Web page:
Richard Mark Gergel, Esq.
Gergel, Burnette, Nickles,
Grant & Leclair, P.A.
P.O. Box 1866
Columbia, SC 29202-1866

Dear Mr. Gergel:

We have received your letter of June 5, 1995, concerning "the applicability of the Motor Vehicle Safety Act to transactions between a local car dealer and purchasers within the same state." The litigation in which you are involved concerns the sale of a motor vehicle to a school to transport students. This vehicle, which had the capacity to carry more than 10 persons, "did not meet the safety standards for a `school bus' under the Act." The defendant dealer asserts that a transaction between a dealer and purchaser within the same state is beyond the scope of the Act "since such a transaction allegedly is not within interstate commerce."

Taylor Vinson of this office talked with you on June 14 for a clarification of the facts. We understand that the vehicle in this case was a cargo van originally manufactured by Ford Motor Company and which, before its first purchase in good faith other than for resale, by a private school, was altered by persons not yet known to carry more than 10 persons. The vehicle does not appear to carry the certification of its alterer. The plaintiff in your case is the estate of a child killed while being transported in the vehicle. Under South Carolina law, failure to comply with a Federal safety statute is negligence per se. As noted above, the defendant dealer asserts that there is no violation of the Act because the sale of the vehicle did not occur in interstate commerce, and, hence, that it was not negligent per se.

This is our interpretation of the relevant portions of 49 U.S.C. Chapter 301 - Motor Vehicle Safety (formerly known as the National Traffic and Motor Vehicle Safety Act). Section 30112(a) provides as follows:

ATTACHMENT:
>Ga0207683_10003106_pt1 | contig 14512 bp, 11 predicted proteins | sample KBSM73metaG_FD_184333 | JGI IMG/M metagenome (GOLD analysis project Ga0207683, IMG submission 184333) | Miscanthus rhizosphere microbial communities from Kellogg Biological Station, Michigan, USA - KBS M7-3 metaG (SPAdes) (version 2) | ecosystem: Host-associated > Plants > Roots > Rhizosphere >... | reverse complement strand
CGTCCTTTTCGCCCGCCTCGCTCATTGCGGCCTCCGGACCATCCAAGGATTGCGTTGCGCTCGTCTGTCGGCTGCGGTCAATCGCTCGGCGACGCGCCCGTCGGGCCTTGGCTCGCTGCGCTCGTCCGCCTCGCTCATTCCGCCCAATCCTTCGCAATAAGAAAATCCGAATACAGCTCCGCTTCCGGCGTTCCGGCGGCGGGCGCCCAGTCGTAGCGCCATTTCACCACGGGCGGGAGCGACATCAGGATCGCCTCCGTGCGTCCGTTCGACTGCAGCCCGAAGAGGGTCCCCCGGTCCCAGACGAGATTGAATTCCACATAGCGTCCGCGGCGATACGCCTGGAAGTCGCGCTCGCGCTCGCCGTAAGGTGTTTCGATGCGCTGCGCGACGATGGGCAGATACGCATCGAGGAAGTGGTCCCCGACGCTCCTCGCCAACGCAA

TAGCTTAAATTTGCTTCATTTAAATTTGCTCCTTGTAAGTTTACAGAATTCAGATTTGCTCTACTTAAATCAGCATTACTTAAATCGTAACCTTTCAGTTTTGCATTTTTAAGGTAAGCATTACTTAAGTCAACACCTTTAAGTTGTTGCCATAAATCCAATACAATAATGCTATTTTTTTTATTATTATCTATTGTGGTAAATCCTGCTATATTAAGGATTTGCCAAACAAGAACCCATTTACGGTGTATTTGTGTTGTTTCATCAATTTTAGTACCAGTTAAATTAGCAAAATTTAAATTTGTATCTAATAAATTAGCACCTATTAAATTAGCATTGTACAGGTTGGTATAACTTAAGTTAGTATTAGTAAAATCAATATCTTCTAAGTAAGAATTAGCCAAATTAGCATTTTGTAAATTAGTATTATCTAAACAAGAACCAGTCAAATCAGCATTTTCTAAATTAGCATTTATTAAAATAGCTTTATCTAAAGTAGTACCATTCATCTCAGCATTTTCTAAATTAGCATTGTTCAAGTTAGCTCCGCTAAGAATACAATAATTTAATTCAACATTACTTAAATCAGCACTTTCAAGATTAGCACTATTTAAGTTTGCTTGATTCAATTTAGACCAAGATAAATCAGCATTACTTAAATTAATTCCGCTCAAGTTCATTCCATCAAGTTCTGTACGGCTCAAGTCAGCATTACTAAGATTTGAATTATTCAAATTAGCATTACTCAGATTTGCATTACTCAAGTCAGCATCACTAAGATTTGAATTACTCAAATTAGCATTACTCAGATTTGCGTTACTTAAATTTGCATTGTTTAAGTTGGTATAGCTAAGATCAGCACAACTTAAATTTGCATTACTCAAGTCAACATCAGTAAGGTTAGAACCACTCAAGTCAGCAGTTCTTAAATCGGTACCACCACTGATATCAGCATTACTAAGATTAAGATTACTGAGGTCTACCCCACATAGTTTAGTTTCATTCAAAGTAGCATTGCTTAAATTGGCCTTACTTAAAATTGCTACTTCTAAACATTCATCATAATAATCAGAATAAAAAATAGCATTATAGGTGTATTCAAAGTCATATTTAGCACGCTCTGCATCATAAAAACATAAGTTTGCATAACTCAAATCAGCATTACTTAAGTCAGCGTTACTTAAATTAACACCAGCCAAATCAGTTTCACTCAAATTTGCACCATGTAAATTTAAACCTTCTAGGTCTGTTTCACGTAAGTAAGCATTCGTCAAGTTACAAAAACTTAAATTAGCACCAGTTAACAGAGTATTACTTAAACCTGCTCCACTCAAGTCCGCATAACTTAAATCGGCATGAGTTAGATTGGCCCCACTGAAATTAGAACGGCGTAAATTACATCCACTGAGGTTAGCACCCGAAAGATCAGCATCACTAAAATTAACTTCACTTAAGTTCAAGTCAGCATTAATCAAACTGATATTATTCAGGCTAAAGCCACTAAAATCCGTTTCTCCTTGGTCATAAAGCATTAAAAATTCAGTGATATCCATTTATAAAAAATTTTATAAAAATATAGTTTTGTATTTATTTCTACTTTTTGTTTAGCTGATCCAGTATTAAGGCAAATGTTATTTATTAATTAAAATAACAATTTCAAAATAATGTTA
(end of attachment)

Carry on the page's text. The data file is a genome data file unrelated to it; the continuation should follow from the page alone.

Except as provided in this section, sections 30113 and 30114 of this title, and subchapter III of this chapter, . . . a person may not manufacture for sale, sell, offer for sale, introduce or deliver for introduction in interstate commerce, or import into the United States, any motor vehicle or item of motor vehicle equipment manufactured on or after the date an applicable motor vehicle safety standard prescribed under this chapter takes effect unless the vehicle or equipment complies with the standard and is covered by a certification issued under section 30115 of this title.

The sale or offer for sale of a nonconforming motor vehicle which is not certified as conforming to all applicable Federal motor vehicle safety standards is a violation of 49 U.S.C. 30112(a), regardless of whether the purchaser and seller reside in the same state. The phrase "introduce or deliver for introduction in interstate commerce" is self-contained and separated by commas from the rest of the prohibited acts. It in no way modifies the words "sell" and "offer for sale," which are violations separate and distinct from those of introducing or delivering for introduction in interstate commerce a noncomplying or uncertified motor vehicle. Thus, the case that you refer to, National Association of Motor Bus Owners v. Brinegar, 483 F.2d 1294 (D.C. Cir. 1973), is irrelevant to the issue of whether the dealer violated section 30112(a) by selling the vehicle in question.

As noted above, the statute provides certain exemptions and defenses that may be applicable to the question of whether there has been a violation of section 30112(a). The general and special exemptions of sections 30113 and 30114, and the import exemptions of subchapter III are not relevant here. However, if the dealer can establish that any of the following defenses set out in section 30112(b) apply, there would be no violation.

C If the vehicle had previously been in use before it was sold to the school (section 30112(b)(1))

C If the dealer had no reason to know at the time it offered for sale and sold the vehicle to the private school, despite exercising reasonable care, that the van did not comply with Federal school bus safety standards. (section 30112(b)(2)(A))

C If the dealer held a certificate by the manufacturer stating that the vehicle complied with applicable Federal school bus safety standards, and did not know about the noncompliance before sale to the school. (section 30112(b)(2)(B))

Further, it appears that the alterer of this vehicle may have violated 49 CFR 568.8, a regulation issued under the authority of 49 U.S.C. 30115. Under this regulation, one who alters a

certified vehicle before its first purchase in good faith for other than resale must affix its certification that the vehicle as altered complies with all applicable Federal motor vehicle safety standards.

If you have any further questions, please contact Taylor Vinson at (202) 366-5263.

Sincerely,

John Womack Acting Chief Counsel ref:VSA d:6/23/95